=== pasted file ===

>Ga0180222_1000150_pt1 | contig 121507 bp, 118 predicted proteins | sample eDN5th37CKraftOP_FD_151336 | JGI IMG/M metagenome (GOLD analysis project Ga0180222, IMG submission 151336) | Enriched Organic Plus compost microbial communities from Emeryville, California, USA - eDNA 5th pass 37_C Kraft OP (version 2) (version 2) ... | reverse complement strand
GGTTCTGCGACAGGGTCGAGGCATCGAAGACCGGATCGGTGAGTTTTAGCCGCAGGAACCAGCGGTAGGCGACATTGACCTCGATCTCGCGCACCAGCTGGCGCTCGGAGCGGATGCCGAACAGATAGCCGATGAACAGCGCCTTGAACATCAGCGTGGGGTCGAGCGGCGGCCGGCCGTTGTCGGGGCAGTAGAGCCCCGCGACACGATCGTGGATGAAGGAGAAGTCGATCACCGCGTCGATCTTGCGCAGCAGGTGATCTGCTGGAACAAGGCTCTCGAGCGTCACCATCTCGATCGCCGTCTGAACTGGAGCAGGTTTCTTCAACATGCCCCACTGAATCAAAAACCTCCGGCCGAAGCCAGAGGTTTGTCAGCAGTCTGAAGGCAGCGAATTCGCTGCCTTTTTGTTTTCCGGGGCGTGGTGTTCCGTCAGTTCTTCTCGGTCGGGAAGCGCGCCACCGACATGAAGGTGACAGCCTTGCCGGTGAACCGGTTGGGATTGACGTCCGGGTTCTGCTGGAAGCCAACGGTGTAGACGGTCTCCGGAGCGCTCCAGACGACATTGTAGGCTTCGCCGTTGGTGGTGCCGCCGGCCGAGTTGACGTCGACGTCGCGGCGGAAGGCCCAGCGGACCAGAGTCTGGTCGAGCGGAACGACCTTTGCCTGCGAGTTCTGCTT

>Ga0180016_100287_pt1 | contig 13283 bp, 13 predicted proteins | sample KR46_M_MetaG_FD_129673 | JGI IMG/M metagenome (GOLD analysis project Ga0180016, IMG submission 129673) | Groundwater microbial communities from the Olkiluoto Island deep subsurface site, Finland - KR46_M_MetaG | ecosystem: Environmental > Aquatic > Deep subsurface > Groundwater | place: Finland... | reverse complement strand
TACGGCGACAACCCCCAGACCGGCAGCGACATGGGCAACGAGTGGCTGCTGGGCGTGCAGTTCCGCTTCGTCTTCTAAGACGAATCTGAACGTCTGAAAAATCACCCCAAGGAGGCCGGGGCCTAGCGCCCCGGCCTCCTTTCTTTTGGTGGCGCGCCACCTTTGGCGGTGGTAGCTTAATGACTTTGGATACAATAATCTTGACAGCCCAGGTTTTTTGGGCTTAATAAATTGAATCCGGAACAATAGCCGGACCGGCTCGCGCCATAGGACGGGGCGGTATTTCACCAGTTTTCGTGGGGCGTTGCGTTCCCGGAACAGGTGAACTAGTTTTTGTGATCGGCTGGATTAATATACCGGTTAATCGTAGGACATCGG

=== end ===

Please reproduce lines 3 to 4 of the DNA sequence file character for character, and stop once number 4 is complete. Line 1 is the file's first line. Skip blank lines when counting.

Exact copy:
>Ga0180016_100287_pt1 | contig 13283 bp, 13 predicted proteins | sample KR46_M_MetaG_FD_129673 | JGI IMG/M metagenome (GOLD analysis project Ga0180016, IMG submission 129673) | Groundwater microbial communities from the Olkiluoto Island deep subsurface site, Finland - KR46_M_MetaG | ecosystem: Environmental > Aquatic > Deep subsurface > Groundwater | place: Finland... | reverse complement strand
TACGGCGACAACCCCCAGACCGGCAGCGACATGGGCAACGAGTGGCTGCTGGGCGTGCAGTTCCGCTTCGTCTTCTAAGACGAATCTGAACGTCTGAAAAATCACCCCAAGGAGGCCGGGGCCTAGCGCCCCGGCCTCCTTTCTTTTGGTGGCGCGCCACCTTTGGCGGTGGTAGCTTAATGACTTTGGATACAATAATCTTGACAGCCCAGGTTTTTTGGGCTTAATAAATTGAATCCGGAACAATAGCCGGACCGGCTCGCGCCATAGGACGGGGCGGTATTTCACCAGTTTTCGTGGGGCGTTGCGTTCCCGGAACAGGTGAACTAGTTTTTGTGATCGGCTGGATTAATATACCGGTTAATCGTAGGACATCGG